It's February, 2010, and I am now officially "old" according to the U. S. Government because I am now no longer eligible to be covered by any insurance carrier because I must be covered by Medicare. I have no choice other than picking up the cost for my own health care out of my own pocket.
I heard Rush Limbaugh speaking of this a few months back and saying that he's glad he is in a position to pay for his own health care. I'm not fortunate enough to be able to do that and must carry some kind of insurance.
The President has worked hard for the past year on building a national health care system basically modeled after how Medicare works: A single-payer system. Unfortunately, all that means is that there is only one insurance company and that is the Government--like Medicare is. And they make all the decisions.
I'm not sure I'm ready for my taxes to go through the roof in order to pay for everyone else in the country to have health insurance. I'm also not emotionally ready to have everyone else in the country being forced to pay for my health care. Oh, yeah. I'm a retired military officer and receive my health care automatically by the government. But, wait. I spent 30 years associated with the military and paying into the system all that time. Some might say I deserve it. I like to think I earned it.
But, the point I'm trying to make is that I am now looking in the mirror and seeing the same basic face I always have. And yet, I'm now seeing an old man, not a young man. That's a heavy-enough situation to have to deal with.
Yet, I'm not ready to be "old." I'm still very young at heart. I remember when my dad was in his fifties, he seemed to be so old. Yet, my mom didn't. I now know it all had to do with one's attitude rather than age. I'm looking at retiring from classroom teaching in a couple more years. But, I am not ready to sit in a rocking chair anywhere. I plan to be active for many years to come.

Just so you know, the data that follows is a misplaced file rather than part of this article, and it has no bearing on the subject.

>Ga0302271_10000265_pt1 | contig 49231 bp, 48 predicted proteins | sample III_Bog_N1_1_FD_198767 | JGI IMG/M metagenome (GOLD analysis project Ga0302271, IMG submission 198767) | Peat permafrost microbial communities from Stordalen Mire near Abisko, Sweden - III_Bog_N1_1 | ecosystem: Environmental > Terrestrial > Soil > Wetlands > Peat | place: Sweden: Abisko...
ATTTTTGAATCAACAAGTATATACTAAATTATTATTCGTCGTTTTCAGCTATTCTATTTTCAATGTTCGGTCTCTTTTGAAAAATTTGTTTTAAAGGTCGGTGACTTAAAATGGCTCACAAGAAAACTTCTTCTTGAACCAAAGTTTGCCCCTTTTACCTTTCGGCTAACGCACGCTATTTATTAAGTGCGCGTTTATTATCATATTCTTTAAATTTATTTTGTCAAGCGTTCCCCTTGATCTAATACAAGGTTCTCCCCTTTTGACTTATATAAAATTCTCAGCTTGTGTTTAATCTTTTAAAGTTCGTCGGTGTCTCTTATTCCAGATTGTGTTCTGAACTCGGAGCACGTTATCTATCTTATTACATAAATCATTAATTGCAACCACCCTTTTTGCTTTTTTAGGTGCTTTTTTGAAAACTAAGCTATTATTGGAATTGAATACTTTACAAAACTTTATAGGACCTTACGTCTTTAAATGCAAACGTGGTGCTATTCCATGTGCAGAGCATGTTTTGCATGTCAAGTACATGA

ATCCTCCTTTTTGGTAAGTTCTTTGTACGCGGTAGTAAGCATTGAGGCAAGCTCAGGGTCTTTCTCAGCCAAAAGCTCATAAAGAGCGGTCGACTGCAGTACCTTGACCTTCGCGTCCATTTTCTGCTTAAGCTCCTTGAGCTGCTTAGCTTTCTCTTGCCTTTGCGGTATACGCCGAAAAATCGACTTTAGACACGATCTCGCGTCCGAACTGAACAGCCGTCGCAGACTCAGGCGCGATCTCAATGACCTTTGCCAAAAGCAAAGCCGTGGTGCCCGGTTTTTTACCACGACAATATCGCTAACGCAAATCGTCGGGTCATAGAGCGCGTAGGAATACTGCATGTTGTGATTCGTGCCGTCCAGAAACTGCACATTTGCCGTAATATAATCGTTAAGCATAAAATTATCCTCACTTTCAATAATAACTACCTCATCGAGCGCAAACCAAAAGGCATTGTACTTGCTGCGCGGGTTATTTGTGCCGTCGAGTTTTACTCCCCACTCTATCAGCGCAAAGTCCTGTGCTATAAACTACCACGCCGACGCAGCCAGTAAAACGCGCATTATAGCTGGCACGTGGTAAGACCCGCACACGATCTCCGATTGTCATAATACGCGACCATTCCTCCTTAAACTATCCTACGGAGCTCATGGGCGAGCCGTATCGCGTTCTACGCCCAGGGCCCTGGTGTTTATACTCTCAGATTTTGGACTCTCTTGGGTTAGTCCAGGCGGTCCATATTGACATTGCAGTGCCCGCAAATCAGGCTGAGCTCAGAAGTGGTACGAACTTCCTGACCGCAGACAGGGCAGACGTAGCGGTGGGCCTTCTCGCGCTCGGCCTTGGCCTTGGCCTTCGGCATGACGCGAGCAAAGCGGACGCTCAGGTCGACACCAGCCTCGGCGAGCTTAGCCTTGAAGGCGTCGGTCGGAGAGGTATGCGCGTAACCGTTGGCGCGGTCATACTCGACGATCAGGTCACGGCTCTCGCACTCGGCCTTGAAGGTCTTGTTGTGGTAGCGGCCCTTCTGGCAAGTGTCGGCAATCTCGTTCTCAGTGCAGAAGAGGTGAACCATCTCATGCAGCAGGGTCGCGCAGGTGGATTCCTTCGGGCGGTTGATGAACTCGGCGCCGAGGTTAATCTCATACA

And this is why I have started Creative Illusions Films. I want to spend my last several years making movies that people can feel good about watching--and maybe even enjoy them. I am currently hoping that I'll be able to find people who want to fund my movies because they share the same vision of movie making that I do. I know we will make money doing it, but it will take courage and sacrifice at first.
My movies do not please everyone. But no movie ever does. My first film, Coming Home, was very successful in the film festival circuit and moved many people by its story, but I would not say they enjoyed it. My second movie never made it well in the film festival circuit because people were not moved by it. But those who have seen it tell me they enjoyed it.
Anyway, I look forward to my future--even at a time in life when so many people don't see much of a future ahead of them. Yes, I know there a lot more years in my past than in my future. But, today I met a woman who is 92 years old. Her mind is sharp and she's not hampered by any serious physical ailments. She is my inspiration. Now I'm not sure I want to live another 30 years, but I'm ready if I do. And in that I think I have developed the best attitude for living this life.
Herb is an author, speaker, retired college professor, and retired Army Reserve chaplain living in South Florida.
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